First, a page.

Archive for Specific Words

Fourieriest

A 2013 SMBC comic that I just saw suggested that the superlative of Fourier is Fouriest. Which reminded me that in 1998, I found a typo in the dictionary. Here’s the email that I sent to Merriam-Webster about it: Hi. I was just leafing through my copy of Webster's Ninth New Collegiate, and I found […]

macrodactylous misarchism

A piece of spam email that got past my spam filters the other day included a link to a web page that had the filename macrodactylous_misarchism.html. I suspect that the filename was generated by software that took two random words and strung them together; sadly, there don’t seem to be any web pages that are […]

weblog

I recently saw the word weblog in a Bruce Sterling story (“Black Swan”) that was published in 2009. Which surprised me, because even I, who disliked the word blog for a long time, was writing blog casually by 2002, and I think of Sterling as having been usually somewhere near the cutting edge of the […]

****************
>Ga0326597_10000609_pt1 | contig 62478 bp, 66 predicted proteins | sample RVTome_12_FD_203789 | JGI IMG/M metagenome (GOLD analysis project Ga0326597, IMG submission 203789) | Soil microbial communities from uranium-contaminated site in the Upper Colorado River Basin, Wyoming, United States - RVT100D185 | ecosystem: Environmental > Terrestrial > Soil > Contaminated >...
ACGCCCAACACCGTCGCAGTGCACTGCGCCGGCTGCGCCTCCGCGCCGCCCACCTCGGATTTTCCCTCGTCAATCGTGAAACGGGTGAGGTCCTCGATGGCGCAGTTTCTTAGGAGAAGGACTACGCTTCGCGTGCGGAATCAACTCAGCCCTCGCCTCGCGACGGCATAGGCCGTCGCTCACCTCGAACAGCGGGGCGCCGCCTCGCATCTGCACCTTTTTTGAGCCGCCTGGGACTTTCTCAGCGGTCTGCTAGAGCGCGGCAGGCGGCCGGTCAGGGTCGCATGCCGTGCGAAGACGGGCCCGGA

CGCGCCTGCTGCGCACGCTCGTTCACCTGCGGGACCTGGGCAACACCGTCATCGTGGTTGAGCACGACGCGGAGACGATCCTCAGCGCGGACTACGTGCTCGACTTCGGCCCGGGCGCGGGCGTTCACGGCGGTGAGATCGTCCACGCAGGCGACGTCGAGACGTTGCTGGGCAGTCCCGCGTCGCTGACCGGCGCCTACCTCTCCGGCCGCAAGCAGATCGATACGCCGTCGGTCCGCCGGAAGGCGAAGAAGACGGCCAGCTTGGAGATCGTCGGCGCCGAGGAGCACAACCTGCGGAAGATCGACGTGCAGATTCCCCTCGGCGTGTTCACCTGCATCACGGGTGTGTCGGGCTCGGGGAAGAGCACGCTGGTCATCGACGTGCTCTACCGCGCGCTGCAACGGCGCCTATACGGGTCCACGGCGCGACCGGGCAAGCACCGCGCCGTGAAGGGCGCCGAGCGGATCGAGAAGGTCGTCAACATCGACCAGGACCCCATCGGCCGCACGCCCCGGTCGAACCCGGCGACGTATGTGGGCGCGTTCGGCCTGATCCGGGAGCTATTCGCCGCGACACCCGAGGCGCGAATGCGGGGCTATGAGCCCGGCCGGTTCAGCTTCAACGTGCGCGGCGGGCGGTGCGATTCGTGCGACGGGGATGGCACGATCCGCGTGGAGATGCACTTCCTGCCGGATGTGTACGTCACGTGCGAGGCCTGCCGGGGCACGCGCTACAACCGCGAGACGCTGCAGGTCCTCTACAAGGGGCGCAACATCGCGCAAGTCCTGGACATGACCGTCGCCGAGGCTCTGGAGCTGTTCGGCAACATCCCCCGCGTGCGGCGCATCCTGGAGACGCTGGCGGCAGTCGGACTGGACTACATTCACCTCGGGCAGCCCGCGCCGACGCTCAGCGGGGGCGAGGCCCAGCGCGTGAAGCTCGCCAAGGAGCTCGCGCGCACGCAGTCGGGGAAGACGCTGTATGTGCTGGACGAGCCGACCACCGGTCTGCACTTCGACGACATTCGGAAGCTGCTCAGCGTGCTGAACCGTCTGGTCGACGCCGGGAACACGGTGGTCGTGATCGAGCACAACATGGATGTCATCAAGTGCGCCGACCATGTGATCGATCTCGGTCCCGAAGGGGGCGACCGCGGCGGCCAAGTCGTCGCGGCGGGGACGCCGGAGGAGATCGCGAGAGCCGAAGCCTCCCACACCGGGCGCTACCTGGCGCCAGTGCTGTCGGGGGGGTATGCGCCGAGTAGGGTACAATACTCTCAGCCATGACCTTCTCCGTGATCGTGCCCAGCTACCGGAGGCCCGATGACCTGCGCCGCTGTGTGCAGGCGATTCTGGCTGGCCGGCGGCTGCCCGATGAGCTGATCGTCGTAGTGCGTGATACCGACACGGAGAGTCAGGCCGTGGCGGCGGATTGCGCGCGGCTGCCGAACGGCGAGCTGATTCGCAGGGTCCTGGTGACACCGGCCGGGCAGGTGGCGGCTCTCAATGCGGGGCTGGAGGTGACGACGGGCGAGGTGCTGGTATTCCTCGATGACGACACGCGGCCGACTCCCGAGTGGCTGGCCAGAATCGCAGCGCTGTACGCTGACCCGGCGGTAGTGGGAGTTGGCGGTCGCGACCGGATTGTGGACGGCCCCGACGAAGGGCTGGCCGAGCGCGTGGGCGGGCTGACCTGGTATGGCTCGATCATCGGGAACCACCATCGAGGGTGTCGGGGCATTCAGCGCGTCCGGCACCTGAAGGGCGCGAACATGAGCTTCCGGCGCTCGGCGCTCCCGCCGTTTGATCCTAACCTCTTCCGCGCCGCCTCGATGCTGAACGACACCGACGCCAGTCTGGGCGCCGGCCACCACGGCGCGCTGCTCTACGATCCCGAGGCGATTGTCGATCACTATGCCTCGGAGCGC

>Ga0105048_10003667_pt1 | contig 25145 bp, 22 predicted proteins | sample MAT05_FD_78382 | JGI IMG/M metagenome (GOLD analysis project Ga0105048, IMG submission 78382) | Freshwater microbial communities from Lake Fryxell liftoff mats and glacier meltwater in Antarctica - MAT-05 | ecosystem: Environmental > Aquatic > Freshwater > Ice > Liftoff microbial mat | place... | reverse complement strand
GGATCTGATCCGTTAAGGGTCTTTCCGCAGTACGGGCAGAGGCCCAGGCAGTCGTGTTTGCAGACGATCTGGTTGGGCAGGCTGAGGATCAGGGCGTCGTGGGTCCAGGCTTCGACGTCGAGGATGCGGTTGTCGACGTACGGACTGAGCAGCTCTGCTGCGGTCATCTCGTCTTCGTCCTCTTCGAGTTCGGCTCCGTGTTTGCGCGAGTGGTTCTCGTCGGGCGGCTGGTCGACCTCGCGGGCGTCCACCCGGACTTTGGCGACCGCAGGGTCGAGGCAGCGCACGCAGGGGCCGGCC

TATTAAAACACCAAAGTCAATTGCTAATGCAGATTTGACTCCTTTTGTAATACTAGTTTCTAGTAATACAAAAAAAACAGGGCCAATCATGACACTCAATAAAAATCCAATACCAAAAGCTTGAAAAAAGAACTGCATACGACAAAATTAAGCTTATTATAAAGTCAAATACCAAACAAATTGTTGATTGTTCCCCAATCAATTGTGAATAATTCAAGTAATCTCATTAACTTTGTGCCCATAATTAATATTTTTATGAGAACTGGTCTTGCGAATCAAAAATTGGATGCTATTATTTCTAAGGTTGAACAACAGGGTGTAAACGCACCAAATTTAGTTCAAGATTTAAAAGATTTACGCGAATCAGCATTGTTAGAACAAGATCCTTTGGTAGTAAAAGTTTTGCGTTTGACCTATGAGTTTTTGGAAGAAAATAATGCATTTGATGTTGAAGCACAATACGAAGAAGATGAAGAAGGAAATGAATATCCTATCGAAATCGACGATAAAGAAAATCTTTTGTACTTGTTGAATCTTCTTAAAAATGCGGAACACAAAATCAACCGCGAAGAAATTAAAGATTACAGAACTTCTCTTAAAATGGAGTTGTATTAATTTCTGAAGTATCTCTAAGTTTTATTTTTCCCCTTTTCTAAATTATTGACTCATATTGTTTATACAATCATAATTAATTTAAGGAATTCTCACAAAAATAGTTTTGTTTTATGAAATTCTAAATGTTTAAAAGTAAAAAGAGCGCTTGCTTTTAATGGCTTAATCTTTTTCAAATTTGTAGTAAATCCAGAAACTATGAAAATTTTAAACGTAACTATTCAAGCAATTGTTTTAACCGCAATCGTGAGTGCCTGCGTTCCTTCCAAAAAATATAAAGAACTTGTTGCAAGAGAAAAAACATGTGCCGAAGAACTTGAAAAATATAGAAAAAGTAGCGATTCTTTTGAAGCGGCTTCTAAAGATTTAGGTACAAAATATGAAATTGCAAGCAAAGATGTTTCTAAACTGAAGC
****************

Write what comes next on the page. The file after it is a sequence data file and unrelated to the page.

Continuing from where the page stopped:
classes

I recently encountered a political article that contrasted the classes against the masses. At first I assumed there was a word missing—maybe the writer meant upper classes? But a bit of research revealed to me that the word classes by itself has long been used to refer to the upper class, especially in contrast to […]

tribe (biology)

According to Wikipedia: In biology, a tribe is a taxonomic rank above genus, but below family and subfamily. I don’t think I had ever encountered that meaning of the word tribe before. That Wikipedia article also says that in zoology, tribe names tend to end in -ini and subtribe names tend to end in -ina, […]

biodynamic

In the webcomic Strong Female Protagonist, the word biodynamic essentially means “having superpowers.” So I was startled just now to see a reference to biodynamic apples. Turns out that, according to Wikipedia: Biodynamic agriculture is a form of alternative agriculture very similar to organic farming, but it includes various esoteric concepts drawn from the ideas […]

struthious

I was vaguely aware of the word struthious as relating to ostriches, but I don’t think I had previously encountered it used metaphorically. Damon Knight, in his essay in Clarion II, wrote: Wollheim alludes to this episode in a typically struthious way[…] From context, I’m assuming that Knight meant that Wollheim had his head in […]